The Senate voted 51 to 49 the evening of October 19 to approve its fiscal 2018 budget resolution after approving several tax-related amendments, bringing passage of tax reform one step closer.
Senate Republican Whip John Cornyn of Texas, a member of the Senate Finance Committee, hailed the vote, calling it the “first step to getting us to pro-growth tax reform.” And Senate Majority Leader Mitch McConnell, R-Ky., highlighted the opportunity in front of lawmakers during his floor remarks. “We have a once-in-a-lifetime opportunity to replace a failing tax code that holds Americans back with one that actually works for them,” he said.
Senate Finance Committee Chair Orrin G. Hatch, R-Utah, said, “Tonight’s action sends a strong signal to the American people that Congress is unified in its effort to advance a comprehensive tax overhaul.”
But Finance Committee ranking minority member Ron Wyden, D-Ore., saw it differently. Calling the passed budget “a right-wing fantasy document that paves the way for a hyper-partisan process,” Wyden said that by embracing the budget reconciliation process, the GOP budget rejects bipartisanship on tax reform.
Earlier October 19 Hatch was unclear on what exactly the next steps would be for Republicans on their path to passing tax reform legislation, but he said he hoped the House would vote on the Senate budget resolution, bypassing a conference committee to work out differences between the two chambers.
Debate on amendments to the budget continued into the evening. Senators approved by voice vote an amendment to allow for budget adjustments for legislation to retain the progressivity of the current tax code. Sens. Deb Fischer, R-Neb., and Susan M. Collins, R-Maine, introduced it.
Senators also approved an amendment 52 to 48 from Senate Budget Committee Chair Michael B. Enzi, R-Wyo., which he said offered technical changes. However, Sen. Bernie Sanders, I-Vt., the Senate Budget Committee’s ranking minority member, said it would pave the way for increased defense spending, cuts in student aid, and a renewed effort to repeal the Affordable Care Act.
While those amendments were approved, senators overwhelmingly defeated one introduced by Sen. Rand Paul, R-Ky., by a vote of 7 to 93. That amendment would have increased the amount of allowable tax cuts to $2.5 trillion.
Senators considered more than two dozen amendments to the budget. Debate on the budget resolution centered on several principles proposed in the GOP’s tax reform framework, including eliminating the deduction for state and local taxes, tax simplification, and tax incentives for small businesses and families.
Finance Committee member Claire McCaskill, D-Mo., told Tax Analysts that Democrats' numerous amendments were largely trying to expose the lack of specifics in Republican tax proposals. Democrats want to help the middle class, she said, adding that the vague language available in the budget seems to disproportionately favor wealthy taxpayers.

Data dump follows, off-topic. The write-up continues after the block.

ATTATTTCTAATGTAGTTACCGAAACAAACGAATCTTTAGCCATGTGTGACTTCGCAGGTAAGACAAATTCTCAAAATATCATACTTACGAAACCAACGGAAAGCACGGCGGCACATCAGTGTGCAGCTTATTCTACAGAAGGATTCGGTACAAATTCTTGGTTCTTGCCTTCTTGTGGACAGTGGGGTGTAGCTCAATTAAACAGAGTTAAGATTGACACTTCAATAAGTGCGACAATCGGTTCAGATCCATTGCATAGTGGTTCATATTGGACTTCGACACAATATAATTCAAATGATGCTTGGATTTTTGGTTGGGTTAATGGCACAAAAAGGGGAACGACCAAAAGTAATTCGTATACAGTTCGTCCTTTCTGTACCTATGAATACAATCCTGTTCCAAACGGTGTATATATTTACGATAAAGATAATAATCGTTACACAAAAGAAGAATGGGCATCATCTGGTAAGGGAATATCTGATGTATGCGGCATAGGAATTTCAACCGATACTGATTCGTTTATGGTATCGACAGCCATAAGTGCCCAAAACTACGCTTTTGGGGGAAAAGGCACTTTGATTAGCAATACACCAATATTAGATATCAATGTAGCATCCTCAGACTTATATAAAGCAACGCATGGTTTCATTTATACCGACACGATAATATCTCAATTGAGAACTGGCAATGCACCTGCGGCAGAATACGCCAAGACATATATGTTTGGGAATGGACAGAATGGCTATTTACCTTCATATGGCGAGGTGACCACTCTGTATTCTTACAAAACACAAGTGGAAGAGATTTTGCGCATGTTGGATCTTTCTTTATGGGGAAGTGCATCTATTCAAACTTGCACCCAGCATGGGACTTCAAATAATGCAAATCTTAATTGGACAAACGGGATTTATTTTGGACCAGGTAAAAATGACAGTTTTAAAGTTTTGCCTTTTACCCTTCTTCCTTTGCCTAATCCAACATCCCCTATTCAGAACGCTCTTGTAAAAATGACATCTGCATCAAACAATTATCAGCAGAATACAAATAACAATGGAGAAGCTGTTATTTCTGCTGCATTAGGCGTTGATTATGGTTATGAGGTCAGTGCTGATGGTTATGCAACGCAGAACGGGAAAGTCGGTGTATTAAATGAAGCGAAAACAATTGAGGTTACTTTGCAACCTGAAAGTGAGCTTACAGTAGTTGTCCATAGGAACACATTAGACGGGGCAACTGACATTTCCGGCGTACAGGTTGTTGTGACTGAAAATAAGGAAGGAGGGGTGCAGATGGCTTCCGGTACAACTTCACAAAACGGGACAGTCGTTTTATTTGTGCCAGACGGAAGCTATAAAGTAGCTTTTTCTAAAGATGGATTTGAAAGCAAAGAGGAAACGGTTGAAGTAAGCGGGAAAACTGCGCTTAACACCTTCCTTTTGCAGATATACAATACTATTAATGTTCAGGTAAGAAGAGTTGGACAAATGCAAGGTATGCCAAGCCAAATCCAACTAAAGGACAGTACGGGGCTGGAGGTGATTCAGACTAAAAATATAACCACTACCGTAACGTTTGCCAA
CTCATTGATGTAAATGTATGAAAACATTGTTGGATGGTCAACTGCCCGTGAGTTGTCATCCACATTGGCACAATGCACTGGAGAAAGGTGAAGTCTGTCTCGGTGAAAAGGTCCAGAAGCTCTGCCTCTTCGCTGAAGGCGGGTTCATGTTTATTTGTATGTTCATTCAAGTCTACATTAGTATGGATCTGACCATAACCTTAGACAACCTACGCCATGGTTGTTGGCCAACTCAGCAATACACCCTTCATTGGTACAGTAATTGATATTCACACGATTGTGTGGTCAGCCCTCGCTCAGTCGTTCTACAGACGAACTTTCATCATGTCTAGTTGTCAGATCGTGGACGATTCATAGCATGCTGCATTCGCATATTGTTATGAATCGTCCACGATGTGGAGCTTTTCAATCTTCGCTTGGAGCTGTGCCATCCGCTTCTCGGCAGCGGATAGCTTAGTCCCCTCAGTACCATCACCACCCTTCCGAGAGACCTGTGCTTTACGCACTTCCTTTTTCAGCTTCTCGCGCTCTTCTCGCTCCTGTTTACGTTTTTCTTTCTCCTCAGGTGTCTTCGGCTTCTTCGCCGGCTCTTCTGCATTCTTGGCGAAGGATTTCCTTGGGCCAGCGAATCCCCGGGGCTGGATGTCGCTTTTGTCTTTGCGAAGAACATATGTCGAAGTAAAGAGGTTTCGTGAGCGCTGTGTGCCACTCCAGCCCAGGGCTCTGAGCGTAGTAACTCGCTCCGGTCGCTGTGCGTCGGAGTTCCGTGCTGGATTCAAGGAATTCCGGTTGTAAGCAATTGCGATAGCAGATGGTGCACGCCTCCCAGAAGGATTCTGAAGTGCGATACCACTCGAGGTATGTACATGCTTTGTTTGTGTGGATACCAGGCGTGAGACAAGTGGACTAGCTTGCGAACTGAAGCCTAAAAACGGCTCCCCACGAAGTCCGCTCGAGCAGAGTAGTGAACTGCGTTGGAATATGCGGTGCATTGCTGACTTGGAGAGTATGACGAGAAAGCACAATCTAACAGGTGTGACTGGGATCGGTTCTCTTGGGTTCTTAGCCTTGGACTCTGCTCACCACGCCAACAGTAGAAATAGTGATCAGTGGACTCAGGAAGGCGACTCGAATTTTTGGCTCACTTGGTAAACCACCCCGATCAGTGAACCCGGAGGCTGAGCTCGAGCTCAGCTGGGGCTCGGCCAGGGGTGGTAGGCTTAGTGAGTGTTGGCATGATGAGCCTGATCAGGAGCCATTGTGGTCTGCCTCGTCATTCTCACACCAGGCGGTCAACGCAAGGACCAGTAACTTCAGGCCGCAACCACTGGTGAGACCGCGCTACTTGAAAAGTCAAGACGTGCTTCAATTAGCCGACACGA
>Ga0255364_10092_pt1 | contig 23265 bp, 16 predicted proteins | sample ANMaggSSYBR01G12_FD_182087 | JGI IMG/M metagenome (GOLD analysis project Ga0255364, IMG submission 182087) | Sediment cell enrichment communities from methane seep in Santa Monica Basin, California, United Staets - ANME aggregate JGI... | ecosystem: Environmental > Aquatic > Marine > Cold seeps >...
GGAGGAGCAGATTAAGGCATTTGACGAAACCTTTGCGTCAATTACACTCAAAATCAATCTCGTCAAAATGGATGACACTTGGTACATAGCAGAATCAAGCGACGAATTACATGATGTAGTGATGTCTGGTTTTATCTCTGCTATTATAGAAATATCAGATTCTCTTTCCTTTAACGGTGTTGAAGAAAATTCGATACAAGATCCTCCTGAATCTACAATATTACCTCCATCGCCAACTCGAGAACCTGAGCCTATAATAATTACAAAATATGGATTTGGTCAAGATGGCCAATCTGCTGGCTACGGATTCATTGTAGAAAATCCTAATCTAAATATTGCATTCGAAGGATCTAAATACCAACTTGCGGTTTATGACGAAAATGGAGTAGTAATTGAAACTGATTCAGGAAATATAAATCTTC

Finance Committee member Pat Roberts, R-Kan., said the so-called vote-a-rama — a Senate tradition of spending long hours voting on amendments — is more theatrics than substantive debate. “They’re not even binding," Roberts said of the votes. "Sometimes I wonder why the hell we even have to do this."
SALT Takes the Stage
The Senate voted on two separate amendments concerning the state and local tax deduction, which has drawn a lot of attention in both the Senate and House, especially from Republicans who represent high-tax states such as New York, New Jersey, and California.
The Senate voted 52 to 47 to approve an amendment by Sen. Shelley Moore Capito, R-W.Va., to help middle-class Americans by reducing the deduction, which she said disproportionately favors high-income individuals.
Senate Minority Leader Charles E. Schumer, D-N.Y., criticized Capito’s proposal in floor remarks, calling it “incredibly vague.” A Democratic point of order against the resolution, offered by Finance Committee member Maria Cantwell, D-Wash., would have forced Republicans to vote on repeal of the state and local tax deduction. Lawmakers defeated it on a party-line vote 47 to 52.
Republicans also struck down in a 47-52 vote an amendment offered by Wyden that would have eliminated the reconciliation instructions for the taxwriting panel.
Senators voted 98 to 0 to approve an amendment introduced by Sen. Jeff Flake, R-Ariz., to allow budget adjustments for legislation to make the country’s tax system fairer and simpler as long as it does not increase the deficit in the 10-year window from fiscal 2018 to fiscal 2027.
Senators approved by voice vote an amendment from Finance Committee member Rob Portman, R-Ohio, that would allow budgetary adjustments for legislation to provide or enhance incentives for businesses to retain and generate jobs as long as the measure doesn’t increase the deficit either from fiscal 2018 to fiscal 2022 or in the 10-year window.
Senators also approved by voice vote an amendment from Sen. Marco Rubio, R-Fla., to allow for budget adjustments for legislation to increase per-child tax relief — which may include changing the child tax credit — provided that the legislation doesn’t increase the deficit either between the 2018 and 2022 fiscal years or in the 10-year window.
Senators approved by voice vote an amendment introduced by Sen. Joe Donnelly, D-Ind., that would bar the Senate from considering measures that allow companies that have outsourced jobs to receive any tax breaks without three-fifths of the Senate voting to do so.
Follow Stephen K. Cooper (@ScoopOnTaxes), Dylan F. Moroses (@DMoroses3244), and David van den Berg (@TAtaxDavidVDB) on Twitter for real-time updates.